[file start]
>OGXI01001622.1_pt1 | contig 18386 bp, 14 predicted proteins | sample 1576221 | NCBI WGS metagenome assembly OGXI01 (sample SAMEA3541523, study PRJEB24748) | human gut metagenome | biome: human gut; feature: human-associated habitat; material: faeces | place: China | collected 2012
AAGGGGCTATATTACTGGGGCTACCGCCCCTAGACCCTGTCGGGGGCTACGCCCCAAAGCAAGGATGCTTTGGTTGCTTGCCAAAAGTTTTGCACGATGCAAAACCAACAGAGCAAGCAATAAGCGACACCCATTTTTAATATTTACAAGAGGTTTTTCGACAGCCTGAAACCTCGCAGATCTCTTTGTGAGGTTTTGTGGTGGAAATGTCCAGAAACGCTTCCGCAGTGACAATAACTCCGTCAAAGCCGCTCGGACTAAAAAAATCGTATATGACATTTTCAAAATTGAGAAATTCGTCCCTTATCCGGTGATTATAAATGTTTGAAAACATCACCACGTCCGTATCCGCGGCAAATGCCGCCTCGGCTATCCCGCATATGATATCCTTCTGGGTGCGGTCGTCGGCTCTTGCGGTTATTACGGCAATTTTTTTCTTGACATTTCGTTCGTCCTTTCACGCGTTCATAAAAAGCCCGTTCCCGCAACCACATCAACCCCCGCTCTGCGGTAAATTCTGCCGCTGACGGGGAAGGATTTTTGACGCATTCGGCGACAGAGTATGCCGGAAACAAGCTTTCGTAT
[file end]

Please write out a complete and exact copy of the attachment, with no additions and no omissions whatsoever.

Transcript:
>OGXI01001622.1_pt1 | contig 18386 bp, 14 predicted proteins | sample 1576221 | NCBI WGS metagenome assembly OGXI01 (sample SAMEA3541523, study PRJEB24748) | human gut metagenome | biome: human gut; feature: human-associated habitat; material: faeces | place: China | collected 2012
AAGGGGCTATATTACTGGGGCTACCGCCCCTAGACCCTGTCGGGGGCTACGCCCCAAAGCAAGGATGCTTTGGTTGCTTGCCAAAAGTTTTGCACGATGCAAAACCAACAGAGCAAGCAATAAGCGACACCCATTTTTAATATTTACAAGAGGTTTTTCGACAGCCTGAAACCTCGCAGATCTCTTTGTGAGGTTTTGTGGTGGAAATGTCCAGAAACGCTTCCGCAGTGACAATAACTCCGTCAAAGCCGCTCGGACTAAAAAAATCGTATATGACATTTTCAAAATTGAGAAATTCGTCCCTTATCCGGTGATTATAAATGTTTGAAAACATCACCACGTCCGTATCCGCGGCAAATGCCGCCTCGGCTATCCCGCATATGATATCCTTCTGGGTGCGGTCGTCGGCTCTTGCGGTTATTACGGCAATTTTTTTCTTGACATTTCGTTCGTCCTTTCACGCGTTCATAAAAAGCCCGTTCCCGCAACCACATCAACCCCCGCTCTGCGGTAAATTCTGCCGCTGACGGGGAAGGATTTTTGACGCATTCGGCGACAGAGTATGCCGGAAACAAGCTTTCGTAT